Saturday, December 1, 2012

Homemade Holiday Gifts

The gift-giving season is upon us yet again. We have jars of jam and jellies, along with dried peppers and various other foodstuffs that we made last summer and fall. I like to create food baskets for gift giving. For packaging, I save the little wooden crates that clementines are shipped in, and re-purpose them as holiday baskets. Lined with tissue paper or even clean, dry pine needles, they can hold an array of goodies. Don't forget to include a copy of The New American Homestead for your gardening friends.

If you grow herbs, any cook on your list will appreciate a bundle of fresh cut rosemary or other fresh herb tucked into the gift basket. Tour your yard for other possible decorations, such as pine cones, evergreen boughs or hollyberries, rather than purchasing artificial items.  

Didn’t put up any canned goods this summer? Not to worry. You can create delicious, Earth-friendly homemade products with store-bought ingredients. Consider this recipe with pineapple and pecans, both in season in the markets now.
Pineapple Upside Down Cake Jam
  • 3 ¼ cups chopped fresh pineapple (from one whole pineapple, trimmed, or about 2 lbs)
  • 3 oz pecan pieces
  • 1 box pectin
  • ½ teaspoon unsalted butter
  • 1 pound cane sugar
  • ½ pound light brown sugar
  • 1 teaspoon vanilla extract
Combine fruit, pecans, butter and pectin in a large pot. Combine the sugars in a separate bowl and reserve. Bring the fruit mixture to a full rolling boil, stirring constantly. Add sugar all at once, bring to a full rolling boil again, stirring constantly. Boil exactly one minute, stirring constantly. Remove from heat, skim foam if necessary. Stir in vanilla. Transfer to hot half pint jars, adjust caps. Process 10 minutes in boiling water bath.

Here’s another recipe for a great homemade food gift:

Market Bean Soup

The dry ingredients for this soup constituted the first gift of food I received when I moved into my first apartment in 1971.  I have been perfecting my own formula, and giving this wonderful winter soup as a gift, ever since.  Be sure to copy the recipe to include with the soup, so friends and family can make their own gift jars. You can purchase a decorative jar or canister for the soup mix, or just use an extra canning jar.

All the dehydrated ingredients are available in well-stocked groceries. Mine come from the bulk department at Three Rivers Market. Don’t have a kitchen scale? No problem. Just use the scales at the market. The plastic bags come from there, also, and at no additional charge. As long as the total weight of the beans is one pound, the recipe will work. The bean mixture is separated into parts one and two because the legumes in part two do not need soaking and have a tendency to break down after long cooking. Preparing the soup in two stages avoids this. Nevertheless, you can just mix all the legumes together if you prefer. It will taste great and no nutrients will be lost. By the same token, feel free to use different combinations of dried legumes. As long as the ones that need soaking get it, they will be tender when the soup is finished.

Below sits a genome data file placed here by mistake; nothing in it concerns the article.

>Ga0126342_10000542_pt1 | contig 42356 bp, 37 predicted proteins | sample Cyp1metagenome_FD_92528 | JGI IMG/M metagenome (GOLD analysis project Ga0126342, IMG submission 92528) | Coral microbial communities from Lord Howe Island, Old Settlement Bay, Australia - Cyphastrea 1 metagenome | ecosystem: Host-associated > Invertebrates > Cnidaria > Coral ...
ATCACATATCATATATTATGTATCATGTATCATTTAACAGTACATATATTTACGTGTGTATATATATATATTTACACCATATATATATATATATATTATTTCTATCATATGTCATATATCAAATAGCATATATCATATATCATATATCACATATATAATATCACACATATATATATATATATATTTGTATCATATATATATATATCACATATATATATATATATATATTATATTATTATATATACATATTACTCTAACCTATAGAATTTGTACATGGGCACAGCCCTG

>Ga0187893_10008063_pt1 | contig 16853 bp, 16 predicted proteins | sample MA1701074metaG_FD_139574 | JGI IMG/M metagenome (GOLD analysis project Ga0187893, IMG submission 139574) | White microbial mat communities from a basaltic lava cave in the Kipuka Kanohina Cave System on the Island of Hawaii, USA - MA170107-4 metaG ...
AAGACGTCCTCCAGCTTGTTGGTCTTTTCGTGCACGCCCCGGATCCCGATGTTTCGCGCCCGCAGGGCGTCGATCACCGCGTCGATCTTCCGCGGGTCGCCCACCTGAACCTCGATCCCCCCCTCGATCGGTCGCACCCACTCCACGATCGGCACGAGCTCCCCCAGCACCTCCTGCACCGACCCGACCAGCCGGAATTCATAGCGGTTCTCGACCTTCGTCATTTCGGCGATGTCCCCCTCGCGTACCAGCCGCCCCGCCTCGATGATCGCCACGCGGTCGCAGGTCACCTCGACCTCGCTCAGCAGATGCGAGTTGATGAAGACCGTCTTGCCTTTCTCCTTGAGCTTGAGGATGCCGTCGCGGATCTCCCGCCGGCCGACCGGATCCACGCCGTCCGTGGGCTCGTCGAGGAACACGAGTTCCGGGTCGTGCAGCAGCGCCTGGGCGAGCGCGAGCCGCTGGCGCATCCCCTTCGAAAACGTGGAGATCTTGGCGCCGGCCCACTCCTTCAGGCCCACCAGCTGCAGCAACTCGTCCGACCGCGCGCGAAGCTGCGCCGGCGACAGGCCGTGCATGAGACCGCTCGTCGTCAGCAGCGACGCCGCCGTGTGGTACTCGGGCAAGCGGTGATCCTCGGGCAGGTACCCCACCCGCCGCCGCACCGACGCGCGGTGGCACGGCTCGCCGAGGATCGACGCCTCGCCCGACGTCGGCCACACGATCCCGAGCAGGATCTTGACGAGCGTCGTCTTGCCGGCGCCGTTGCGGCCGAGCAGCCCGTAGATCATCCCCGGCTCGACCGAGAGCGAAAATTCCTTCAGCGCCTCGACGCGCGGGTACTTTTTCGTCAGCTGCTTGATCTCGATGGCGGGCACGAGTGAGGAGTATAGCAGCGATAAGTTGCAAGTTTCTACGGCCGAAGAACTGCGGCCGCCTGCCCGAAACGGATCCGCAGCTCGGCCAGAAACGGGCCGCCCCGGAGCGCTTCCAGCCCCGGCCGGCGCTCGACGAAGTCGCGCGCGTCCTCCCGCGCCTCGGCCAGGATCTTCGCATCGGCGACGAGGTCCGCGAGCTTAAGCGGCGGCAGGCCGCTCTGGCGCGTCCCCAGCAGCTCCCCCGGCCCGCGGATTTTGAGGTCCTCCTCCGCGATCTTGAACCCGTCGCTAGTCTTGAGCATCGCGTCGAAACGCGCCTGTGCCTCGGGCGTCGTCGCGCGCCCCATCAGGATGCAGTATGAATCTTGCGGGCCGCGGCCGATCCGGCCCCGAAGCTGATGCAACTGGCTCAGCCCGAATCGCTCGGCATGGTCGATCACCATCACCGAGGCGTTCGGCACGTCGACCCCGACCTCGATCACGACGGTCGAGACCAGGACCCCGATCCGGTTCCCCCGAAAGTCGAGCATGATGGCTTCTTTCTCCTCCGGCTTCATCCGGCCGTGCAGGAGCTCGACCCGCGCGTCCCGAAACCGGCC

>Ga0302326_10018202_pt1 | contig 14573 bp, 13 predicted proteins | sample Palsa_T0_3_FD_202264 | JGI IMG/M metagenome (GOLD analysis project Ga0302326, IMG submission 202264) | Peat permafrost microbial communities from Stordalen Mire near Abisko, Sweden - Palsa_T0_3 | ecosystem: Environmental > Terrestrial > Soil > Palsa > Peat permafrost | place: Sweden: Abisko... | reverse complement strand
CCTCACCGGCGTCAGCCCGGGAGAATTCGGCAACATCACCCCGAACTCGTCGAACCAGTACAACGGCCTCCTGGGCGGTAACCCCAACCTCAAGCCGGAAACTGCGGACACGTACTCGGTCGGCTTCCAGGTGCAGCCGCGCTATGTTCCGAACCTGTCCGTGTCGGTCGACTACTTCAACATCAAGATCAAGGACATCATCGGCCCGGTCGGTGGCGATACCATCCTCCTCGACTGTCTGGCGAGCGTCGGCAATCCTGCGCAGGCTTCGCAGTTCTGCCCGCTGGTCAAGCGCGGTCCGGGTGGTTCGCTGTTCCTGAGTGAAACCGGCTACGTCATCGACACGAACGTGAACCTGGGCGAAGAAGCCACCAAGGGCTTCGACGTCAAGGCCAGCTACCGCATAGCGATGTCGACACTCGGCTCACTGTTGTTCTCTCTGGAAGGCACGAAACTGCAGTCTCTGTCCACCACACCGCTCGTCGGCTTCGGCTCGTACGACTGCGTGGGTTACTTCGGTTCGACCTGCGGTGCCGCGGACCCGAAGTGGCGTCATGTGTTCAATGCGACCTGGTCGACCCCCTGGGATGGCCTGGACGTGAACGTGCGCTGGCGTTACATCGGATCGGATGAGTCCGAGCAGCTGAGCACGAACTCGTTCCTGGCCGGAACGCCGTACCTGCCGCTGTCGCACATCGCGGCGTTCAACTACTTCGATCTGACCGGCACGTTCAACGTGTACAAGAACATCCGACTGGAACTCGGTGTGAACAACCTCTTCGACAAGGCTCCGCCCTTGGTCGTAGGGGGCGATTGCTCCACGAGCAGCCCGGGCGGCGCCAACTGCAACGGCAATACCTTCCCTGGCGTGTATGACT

Here’s a tip for going greener: Instead of wasting a disposable canning lid, purchase plastic re-usable lids for Ball™ canning jars. They are great for storing unused home-canned products in the refrigerator, and are typically available wherever canning supplies are sold. They are dishwasher and microwave safe, but don’t try to use them for canning.

Soup Preparation Instructions
  • 1 Ib mixed beans (See below.)
  • seasoning mixture (See below.)
  • 1/2 pound ham or kielbasa, chopped (optional)
  • salt and pepper to taste 
  • Parmagiano-Reggiano cheese or croutons (optional)
  • soy sauce (optional)
1. Soak Part One of the bean mixture overnight in water to cover by 1 inch. 

2. Drain.  Place soaked beans, Part Two of bean mixture, and three quarts water into a large pot.  Bring to a boil and simmer 1 hour.  Add seasoning mixture.  Simmer 1 hour.  Add ham or kielbasa, if used.  Simmer 1 hour longer. Taste and adjust seasoning.  Serve topped with cheese or croutons, or both. Pass soy sauce at the table, if desired.
Bean Mixture:
Part One
  • 3 3/4 ounces dry white baby lima beans
  • 2 1/2 ounces dry red kidney beans
  • 1 1/2 ounces dry great northern beans
  • 1 1/2 ounces dry black turtle beans
Part Two
  • 2 1/2 ounces dry green lentils
  • 2 ounces dry green split peas
  • 1 3/4 ounces dry red lentils
  • 1/2 ounces dry yellow split peas
Seasoning Mixture:
  • 1/2 ounces sun dried tomatoes, in small bits
  • 1/2 ounces dehydrated chopped celery
  • 1/2 ounces dehydrated chopped carrot
  • 1/2 ounces dehydrated onion flakes
  • 1 tablespoons dried basil leaves, crumbled
  • 1/2 teaspoons dehydrated Worcestershire sauce*
  • 1/2 teaspoons dried lemon zest
  • 1/2 teaspoons ground black pepper
  • 1/4 teaspoons dehydrated minced garlic
*For a vegan version, substitute an equal amount of nutritional yeast for the dehydrated Worchestershire sauce. Substitute mushrooms for the ham or sausage. Omit the cheese.

To Prepare for Gift-Giving:
Combine the seasoning ingredients and place in a small plastic bag secured with a twist tie. Place Part Two of the bean mixture in a second plastic bag. Place Part One of the bean mixture in the bottom of a large jar, stuff the plastic bags inside and cap. This will keep for months in a cool dark place.

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